Florida PSC caps Crystal River nuclear recovery at $1.4bn

The Florida Public Service Commission (PSC) voted Oct. 17 to address certain Duke Energy (NYSE:DUK) rate issues – including terminating plans for the Levy County nuclear plant and capping the costs Duke can recover for the retired Crystal River 3 (CR3) nuclear plant.

In a four to one vote, the PSC approved a “Revised and Restated Settlement Agreement” for Duke Energy Florida (DEF). The action maintains customer base rates through 2018, terminates plans for Levy County and promotes community growth through economic development tariffs.

Commissioner Eduardo Balbis voted against the decision. “We have another viable option that is already in place,” Balbis said in a PSC statement.  “Additionally, there are several critical unanswered questions that warrant additional review,” he added.

While the revised agreement supersedes DEF’s current agreement, approved last year, customer refunds contained in the 2012 agreement remain, including $129m this year, $139m in 2014, $50m in 2015, and $70m in 2016.  Customers will also receive a total refund of $835m from insurance proceeds for DEF’s retired Crystal River 3 (CR3) nuclear plant by the end of 2014.

When an asset (such as a plant) is retired, the company has a right, by law, to recover the remaining costs from its customers.  Under the revised Agreement, recoverable costs for CR3 will be capped at $1.4bn, with the company’s stockholders covering the first $295m and long repayment schedules also lowering costs to customers.

DEF will continue to collect fixed amounts, with no incremental bill impact, for costs associated with its discontinued Levy plant until approximately 2017.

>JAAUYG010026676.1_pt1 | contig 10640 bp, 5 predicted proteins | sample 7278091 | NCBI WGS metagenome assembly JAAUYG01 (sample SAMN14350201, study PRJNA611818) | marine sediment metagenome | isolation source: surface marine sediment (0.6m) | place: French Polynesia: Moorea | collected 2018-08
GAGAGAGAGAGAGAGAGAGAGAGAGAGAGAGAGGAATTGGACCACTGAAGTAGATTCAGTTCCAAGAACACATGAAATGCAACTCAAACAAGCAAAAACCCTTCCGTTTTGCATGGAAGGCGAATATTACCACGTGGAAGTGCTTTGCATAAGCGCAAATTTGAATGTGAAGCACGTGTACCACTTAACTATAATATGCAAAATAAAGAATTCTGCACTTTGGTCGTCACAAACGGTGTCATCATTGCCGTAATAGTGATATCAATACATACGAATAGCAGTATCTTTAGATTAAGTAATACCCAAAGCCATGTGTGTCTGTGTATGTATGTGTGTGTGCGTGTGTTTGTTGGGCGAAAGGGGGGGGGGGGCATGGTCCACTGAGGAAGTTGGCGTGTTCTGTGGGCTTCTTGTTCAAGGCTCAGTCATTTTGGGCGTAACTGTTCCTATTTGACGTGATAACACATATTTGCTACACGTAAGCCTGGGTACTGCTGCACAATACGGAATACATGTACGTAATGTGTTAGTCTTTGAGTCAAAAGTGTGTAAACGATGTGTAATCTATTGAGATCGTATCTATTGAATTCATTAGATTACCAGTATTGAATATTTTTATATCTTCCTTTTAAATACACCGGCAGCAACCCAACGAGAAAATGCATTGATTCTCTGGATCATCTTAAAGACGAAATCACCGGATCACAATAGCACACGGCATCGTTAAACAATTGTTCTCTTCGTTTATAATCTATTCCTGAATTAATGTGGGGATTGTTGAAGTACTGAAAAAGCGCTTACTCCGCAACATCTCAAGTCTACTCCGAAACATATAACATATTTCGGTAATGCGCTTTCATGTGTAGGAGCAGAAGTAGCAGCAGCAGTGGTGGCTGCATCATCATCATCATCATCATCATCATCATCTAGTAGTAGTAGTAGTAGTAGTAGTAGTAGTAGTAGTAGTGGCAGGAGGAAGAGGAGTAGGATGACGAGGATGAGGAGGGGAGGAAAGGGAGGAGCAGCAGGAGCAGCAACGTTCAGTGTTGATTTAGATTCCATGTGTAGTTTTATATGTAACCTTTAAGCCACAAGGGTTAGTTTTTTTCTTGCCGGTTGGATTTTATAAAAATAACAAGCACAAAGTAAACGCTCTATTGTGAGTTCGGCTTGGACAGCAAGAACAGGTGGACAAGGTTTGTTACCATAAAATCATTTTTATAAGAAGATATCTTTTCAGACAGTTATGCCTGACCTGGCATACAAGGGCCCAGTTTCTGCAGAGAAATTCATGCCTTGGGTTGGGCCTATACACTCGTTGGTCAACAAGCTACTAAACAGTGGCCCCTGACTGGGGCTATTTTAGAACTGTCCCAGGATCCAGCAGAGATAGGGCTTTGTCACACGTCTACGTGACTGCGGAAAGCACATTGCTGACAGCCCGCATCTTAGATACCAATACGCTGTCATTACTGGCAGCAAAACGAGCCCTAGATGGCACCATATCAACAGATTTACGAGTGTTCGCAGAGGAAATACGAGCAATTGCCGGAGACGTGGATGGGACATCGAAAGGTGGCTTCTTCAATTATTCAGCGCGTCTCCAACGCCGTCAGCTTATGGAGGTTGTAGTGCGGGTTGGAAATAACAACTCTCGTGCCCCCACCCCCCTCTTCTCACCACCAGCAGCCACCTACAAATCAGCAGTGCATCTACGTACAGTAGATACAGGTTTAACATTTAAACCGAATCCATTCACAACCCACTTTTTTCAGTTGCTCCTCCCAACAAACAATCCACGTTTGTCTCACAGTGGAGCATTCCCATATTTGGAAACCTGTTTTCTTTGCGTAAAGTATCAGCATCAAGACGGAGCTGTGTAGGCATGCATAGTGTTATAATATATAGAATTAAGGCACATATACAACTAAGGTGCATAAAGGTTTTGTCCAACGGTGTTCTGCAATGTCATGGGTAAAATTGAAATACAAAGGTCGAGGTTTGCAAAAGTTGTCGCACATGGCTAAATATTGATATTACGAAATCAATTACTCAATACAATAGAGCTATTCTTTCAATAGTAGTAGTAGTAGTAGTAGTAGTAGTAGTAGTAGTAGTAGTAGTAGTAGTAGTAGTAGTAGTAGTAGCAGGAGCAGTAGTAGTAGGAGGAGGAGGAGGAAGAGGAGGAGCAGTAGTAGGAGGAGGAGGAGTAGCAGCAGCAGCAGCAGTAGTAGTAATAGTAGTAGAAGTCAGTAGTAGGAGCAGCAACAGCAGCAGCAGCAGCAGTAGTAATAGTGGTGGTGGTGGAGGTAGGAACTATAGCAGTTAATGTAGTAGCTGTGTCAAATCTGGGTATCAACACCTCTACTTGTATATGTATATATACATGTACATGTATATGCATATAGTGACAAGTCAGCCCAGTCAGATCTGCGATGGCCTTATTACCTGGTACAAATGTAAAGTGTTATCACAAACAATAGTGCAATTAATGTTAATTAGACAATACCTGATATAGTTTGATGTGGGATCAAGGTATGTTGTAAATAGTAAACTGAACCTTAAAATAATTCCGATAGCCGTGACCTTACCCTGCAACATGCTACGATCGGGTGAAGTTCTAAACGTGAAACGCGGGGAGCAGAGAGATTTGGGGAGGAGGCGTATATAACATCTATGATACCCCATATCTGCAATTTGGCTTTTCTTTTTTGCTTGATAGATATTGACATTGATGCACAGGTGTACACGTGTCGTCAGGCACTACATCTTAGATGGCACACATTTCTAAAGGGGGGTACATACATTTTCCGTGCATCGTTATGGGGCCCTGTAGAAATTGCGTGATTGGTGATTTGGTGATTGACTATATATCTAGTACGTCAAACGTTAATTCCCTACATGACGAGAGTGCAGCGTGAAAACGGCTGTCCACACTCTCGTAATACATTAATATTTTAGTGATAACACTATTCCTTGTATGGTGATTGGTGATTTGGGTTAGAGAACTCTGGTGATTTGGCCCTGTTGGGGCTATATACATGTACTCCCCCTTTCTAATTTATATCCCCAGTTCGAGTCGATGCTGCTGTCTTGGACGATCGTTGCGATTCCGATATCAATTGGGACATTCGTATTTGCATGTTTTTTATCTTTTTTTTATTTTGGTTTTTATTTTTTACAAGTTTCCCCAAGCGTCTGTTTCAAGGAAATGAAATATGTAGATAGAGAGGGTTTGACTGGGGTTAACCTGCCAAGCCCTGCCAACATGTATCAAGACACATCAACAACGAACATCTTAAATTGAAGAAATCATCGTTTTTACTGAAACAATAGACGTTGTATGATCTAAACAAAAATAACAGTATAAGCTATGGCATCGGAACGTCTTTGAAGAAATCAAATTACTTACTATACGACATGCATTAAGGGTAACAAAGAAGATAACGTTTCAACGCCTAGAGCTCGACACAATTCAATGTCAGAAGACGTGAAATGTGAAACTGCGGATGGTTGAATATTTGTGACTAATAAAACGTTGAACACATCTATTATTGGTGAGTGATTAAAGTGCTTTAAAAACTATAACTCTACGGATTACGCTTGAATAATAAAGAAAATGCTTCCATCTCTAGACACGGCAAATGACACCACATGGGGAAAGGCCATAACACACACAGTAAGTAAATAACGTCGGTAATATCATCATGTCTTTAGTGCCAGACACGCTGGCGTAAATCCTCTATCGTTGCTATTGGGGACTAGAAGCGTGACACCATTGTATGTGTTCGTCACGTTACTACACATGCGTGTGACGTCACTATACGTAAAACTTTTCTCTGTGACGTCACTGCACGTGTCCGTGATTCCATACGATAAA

Parties to the revised agreement, filed with the Commission on Aug. 1, include DEF, the Office of Public Counsel, White Springs Agriculture Chemicals, Inc., Florida Industrial Power Users Group, and Florida Retail Federation.

Duke announced in June that it would retire the 860-MW Crystal River 3 in Citrus County, Fla., and could replace its output with more natural gas generation. The plant has been shut down and offline since late 2009,

Duke is currently seeking more than 1,600 MW of generating capacity for its Florida market.

For now at least, Duke is shelving plans for building more than 2,000 MW of nuclear capacity in Levy County. Duke had once hoped to bring the Levy County units online in 2024 and 2025.

Duke said in August that it was cancelling plans for the Levy County project, although it will continue to pursue a license from the Nuclear Regulatory Commission. Duke filed its Levy County application with NRC in June of 2008.

About Wayne Barber 4201 Articles
Wayne Barber, Chief Analyst for the GenerationHub, has been covering power generation, energy and natural resources issues at national publications for more than 20 years. Prior to joining PennWell he was editor of Generation Markets Week at SNL Financial for nine years. He has also worked as a business journalist at both McGraw-Hill and Financial Times Energy. Wayne also worked as a newspaper reporter for several years. During his career has visited nuclear reactors and coal mines as well as coal and natural gas power plants. Wayne can be reached at wayneb@pennwell.com.